When is an ice cream not an ice cream?

It sounds like the start of a riddle but there’s an important underlying message. Namely, organisations should be monitoring the environment they are operating in to see if any changes could be impacting on their business.

A classic model for analysing the impact the external environment can have on an organisation is the PESTEL model. Those of you that are thinking of studying for your professional exams will possibly be thinking that it stands for Parties, Eating, Sleeping, Talking, Entertaining and Laughing but if you’ve passed your exams then you are probably more comfortable with the fact that it stands for Political, Economic, Social, Technological, Environmental and Legal.

Whilst all the components of this model can be important, one area which is particularly topical is the “social” component.

Within the social component one change which a lot of countries are currently seeing is people’s increased health awareness and the increase in demand for vegetarian (no meat) and vegan (no meat or dairy) food.

Ben & Jerry’s is one of the world’s leading ice cream companies and they no doubt have a very sophisticated approach to monitoring the environment. One of the more impressive things they’ve done over the last couple of years is to launch some new products which will appeal to the vegan market.

If you are a vegan, then you don’t eat meat or dairy products and whilst you are unlikely to find an ice cream made out of chicken you are extremely likely to find an ice cream made out of milk.

Ben & Jerry’s though have nicely got around this problem by launching a number of flavours of vegan ice cream.

“How can they be vegan if they are ice cream?” I hear you say.

Well, the vegan ice creams are made with almond milk as opposed to dairy milk. Now technically that means they are frozen desserts and not ice cream but I can’t see any vegan being particularly upset about that.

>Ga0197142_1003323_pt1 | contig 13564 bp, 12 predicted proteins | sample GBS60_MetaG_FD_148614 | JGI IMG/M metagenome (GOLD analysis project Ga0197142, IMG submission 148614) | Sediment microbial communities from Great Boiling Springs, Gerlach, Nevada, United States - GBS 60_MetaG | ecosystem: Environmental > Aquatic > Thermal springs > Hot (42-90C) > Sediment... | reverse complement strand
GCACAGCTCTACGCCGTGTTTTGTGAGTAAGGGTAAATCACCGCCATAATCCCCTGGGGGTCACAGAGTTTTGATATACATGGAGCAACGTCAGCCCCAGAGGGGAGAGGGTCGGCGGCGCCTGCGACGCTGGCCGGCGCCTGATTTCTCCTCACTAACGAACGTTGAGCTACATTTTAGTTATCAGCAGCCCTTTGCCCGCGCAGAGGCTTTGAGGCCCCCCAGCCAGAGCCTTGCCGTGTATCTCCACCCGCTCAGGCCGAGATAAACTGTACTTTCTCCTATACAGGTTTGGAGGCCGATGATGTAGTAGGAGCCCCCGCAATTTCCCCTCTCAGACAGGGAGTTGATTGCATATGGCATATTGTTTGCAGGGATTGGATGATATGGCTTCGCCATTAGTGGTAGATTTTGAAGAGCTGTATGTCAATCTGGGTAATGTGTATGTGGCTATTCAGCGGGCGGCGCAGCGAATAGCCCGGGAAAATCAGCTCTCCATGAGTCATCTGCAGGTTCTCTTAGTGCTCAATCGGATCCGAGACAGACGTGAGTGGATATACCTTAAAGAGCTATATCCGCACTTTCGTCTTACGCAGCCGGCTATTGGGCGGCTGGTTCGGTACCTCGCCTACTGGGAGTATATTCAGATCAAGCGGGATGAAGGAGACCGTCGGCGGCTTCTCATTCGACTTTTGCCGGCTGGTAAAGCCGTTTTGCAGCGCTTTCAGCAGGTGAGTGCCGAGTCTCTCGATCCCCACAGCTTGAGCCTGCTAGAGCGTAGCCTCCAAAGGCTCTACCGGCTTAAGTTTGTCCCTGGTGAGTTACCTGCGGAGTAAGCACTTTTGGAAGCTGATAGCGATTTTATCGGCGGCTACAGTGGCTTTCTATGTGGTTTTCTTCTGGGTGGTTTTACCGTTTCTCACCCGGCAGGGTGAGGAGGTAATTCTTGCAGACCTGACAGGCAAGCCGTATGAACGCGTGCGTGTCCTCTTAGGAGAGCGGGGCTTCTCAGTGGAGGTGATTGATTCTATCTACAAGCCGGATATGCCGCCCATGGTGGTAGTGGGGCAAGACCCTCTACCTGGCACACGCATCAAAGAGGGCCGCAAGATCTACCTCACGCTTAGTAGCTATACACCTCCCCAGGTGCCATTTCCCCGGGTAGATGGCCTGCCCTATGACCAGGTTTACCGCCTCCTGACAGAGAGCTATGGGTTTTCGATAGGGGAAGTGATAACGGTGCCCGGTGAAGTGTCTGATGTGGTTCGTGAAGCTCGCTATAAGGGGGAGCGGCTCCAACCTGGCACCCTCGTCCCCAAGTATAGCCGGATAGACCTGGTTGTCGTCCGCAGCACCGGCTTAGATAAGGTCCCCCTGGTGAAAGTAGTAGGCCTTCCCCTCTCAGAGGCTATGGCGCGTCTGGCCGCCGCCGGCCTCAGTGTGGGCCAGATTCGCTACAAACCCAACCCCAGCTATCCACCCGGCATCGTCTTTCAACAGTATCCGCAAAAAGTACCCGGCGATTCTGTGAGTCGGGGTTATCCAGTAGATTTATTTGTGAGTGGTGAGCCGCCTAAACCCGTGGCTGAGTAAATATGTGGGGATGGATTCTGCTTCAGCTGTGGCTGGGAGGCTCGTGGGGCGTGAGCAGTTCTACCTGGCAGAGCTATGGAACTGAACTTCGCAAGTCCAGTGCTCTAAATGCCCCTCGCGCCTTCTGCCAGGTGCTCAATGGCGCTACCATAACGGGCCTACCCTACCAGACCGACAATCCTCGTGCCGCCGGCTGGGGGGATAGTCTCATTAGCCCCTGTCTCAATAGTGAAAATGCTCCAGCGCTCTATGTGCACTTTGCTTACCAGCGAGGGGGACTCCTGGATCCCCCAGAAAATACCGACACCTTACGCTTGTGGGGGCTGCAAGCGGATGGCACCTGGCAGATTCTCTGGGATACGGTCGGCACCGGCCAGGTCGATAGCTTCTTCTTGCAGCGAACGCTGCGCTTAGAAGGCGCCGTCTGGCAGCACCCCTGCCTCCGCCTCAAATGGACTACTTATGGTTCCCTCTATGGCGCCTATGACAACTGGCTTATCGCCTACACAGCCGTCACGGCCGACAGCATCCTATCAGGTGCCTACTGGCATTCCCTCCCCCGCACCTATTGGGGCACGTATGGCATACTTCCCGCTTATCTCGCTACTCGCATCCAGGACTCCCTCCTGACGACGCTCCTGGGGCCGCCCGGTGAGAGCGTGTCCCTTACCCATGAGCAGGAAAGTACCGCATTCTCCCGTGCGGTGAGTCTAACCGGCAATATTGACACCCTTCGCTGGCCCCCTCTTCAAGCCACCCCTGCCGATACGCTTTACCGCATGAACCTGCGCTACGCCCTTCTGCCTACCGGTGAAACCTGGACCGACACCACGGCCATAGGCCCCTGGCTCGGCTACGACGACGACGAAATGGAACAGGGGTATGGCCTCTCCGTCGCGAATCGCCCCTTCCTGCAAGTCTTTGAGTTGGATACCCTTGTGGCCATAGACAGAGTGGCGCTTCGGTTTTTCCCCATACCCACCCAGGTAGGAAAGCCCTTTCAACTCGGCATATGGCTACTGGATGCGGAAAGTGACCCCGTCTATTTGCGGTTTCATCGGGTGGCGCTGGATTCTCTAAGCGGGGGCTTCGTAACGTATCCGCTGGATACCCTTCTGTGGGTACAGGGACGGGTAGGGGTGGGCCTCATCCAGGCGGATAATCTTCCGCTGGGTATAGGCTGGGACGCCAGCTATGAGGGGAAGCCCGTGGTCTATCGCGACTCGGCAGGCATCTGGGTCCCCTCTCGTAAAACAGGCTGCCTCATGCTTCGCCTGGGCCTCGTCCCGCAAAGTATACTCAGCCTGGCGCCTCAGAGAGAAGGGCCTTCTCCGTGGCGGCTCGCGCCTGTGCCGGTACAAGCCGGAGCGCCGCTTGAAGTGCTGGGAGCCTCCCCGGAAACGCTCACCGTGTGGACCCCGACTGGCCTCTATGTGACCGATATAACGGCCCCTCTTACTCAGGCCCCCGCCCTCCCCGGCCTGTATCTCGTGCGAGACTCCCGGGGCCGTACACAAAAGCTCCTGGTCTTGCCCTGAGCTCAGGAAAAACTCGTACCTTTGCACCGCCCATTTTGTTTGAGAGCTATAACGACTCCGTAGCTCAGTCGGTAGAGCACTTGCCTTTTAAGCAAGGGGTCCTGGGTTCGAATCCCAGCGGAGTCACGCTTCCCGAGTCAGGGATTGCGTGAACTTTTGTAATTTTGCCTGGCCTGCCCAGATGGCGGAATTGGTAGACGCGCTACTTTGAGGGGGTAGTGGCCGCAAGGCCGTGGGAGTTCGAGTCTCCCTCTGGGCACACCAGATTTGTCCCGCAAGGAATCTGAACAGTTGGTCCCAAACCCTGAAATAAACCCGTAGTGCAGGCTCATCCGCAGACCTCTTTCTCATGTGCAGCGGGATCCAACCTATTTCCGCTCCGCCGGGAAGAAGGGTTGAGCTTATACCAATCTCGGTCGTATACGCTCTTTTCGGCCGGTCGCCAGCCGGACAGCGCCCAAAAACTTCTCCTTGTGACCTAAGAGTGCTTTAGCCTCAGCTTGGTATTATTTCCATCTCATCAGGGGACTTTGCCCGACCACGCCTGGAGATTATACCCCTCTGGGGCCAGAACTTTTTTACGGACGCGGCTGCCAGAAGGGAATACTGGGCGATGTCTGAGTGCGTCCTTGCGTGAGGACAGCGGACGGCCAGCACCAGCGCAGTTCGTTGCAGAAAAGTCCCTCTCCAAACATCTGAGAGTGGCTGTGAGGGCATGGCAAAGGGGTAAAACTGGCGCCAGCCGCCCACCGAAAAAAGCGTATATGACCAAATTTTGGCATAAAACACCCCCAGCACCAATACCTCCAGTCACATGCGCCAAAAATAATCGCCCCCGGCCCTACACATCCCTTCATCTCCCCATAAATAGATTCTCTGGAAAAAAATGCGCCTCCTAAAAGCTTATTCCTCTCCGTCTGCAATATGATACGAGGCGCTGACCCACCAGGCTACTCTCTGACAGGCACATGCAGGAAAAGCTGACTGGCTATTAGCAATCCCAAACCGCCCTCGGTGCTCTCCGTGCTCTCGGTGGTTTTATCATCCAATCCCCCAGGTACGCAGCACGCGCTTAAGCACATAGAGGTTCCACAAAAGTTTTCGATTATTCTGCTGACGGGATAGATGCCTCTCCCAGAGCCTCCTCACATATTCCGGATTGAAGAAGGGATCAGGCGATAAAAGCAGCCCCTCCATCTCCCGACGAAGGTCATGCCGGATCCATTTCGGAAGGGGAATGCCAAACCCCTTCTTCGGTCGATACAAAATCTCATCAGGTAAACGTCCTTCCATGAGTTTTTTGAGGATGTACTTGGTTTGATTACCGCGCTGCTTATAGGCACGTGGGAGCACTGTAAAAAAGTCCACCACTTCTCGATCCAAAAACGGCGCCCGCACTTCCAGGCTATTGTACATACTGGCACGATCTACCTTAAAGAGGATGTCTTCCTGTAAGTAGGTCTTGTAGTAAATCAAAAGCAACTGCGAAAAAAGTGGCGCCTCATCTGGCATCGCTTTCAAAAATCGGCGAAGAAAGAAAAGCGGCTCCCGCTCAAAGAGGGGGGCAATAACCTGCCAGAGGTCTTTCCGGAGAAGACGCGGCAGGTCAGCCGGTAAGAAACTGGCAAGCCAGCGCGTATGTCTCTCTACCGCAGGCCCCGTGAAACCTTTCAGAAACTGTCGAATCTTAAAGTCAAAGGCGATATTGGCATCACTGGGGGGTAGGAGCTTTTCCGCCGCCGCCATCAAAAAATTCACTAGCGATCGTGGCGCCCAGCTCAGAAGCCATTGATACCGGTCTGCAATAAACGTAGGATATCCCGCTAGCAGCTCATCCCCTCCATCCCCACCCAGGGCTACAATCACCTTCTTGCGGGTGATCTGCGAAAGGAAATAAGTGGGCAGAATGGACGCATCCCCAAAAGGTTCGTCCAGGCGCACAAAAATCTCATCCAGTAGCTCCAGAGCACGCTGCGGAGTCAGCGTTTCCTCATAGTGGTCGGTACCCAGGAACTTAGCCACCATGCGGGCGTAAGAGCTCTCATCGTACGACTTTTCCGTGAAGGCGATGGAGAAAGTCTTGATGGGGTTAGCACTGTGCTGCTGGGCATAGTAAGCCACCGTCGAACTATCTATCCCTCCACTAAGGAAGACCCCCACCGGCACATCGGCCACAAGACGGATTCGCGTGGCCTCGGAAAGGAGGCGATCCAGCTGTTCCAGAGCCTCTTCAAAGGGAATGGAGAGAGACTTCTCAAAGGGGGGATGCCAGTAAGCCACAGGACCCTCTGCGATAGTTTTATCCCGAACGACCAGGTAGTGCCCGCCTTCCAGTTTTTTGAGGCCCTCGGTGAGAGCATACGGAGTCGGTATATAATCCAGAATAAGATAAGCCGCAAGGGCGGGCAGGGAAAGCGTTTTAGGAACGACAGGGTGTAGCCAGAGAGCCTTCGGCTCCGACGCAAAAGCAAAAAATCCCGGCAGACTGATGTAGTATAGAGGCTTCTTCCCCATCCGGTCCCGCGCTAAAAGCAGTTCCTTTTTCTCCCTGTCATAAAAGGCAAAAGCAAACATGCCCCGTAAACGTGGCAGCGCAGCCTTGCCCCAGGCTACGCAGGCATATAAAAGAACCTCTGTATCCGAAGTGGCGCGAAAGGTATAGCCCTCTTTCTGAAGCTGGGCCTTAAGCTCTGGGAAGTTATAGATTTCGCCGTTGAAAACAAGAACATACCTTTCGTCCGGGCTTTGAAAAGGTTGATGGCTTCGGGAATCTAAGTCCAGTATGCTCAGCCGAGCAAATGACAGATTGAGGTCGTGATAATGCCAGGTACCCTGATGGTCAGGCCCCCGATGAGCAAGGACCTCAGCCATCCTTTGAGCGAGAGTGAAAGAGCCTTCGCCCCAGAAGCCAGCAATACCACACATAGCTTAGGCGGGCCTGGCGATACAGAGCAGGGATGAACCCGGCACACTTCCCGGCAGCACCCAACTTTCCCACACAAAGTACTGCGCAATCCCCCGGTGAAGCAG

The non dairy range has recently expanded in the UK and Ben & Jerry’s have just launched their first coconut flavoured vegan ice cream.

It’s called “Coconutterly Caramel’d” and blends coconut-flavoured ice cream with ribbons of caramel, Fair Trade chocolate, and cookies.

“Coconut ice cream, caramel, chocolate and cookies” – I don’t know about you but just reading that description makes me feel peckish.

Should you employ good looking people?

Should you employ good-looking people or not so good-looking people?

Whilst the obvious answer would appear to be that it doesn’t matter what a person looks like as long as they can do their job properly, researchers in Japan have found out that the attractiveness of an employee can have an impact on the sales of a business.

Interestingly though, it’s probably not the correlation most people would think applies.

Researchers at the Chinese University of Hong Kong studied retail sales in shops and found that the more attractive the shop assistants of the opposite sex were, the lower the sales were. The researchers found that male shoppers were less likely to go into the shop if the more attractive woman in the research study was serving.

Even if they entered the shop with the attractive shop assistant in it, only 40% of them bought something. This compared to 56% who purchased something when a less attractive assistant was serving.

Lisa Wan of the University said “attractive service providers can lead consumers to become self-conscious or embarrassed. This is especially true when the provider is of the opposite sex. Even when the attractive salesperson is the same sex, consumers may feel a sense of inadequacy through self-comparison.

In either case, the shopper may avoid interacting with physically attractive providers, rendering the salespeople ineffective”.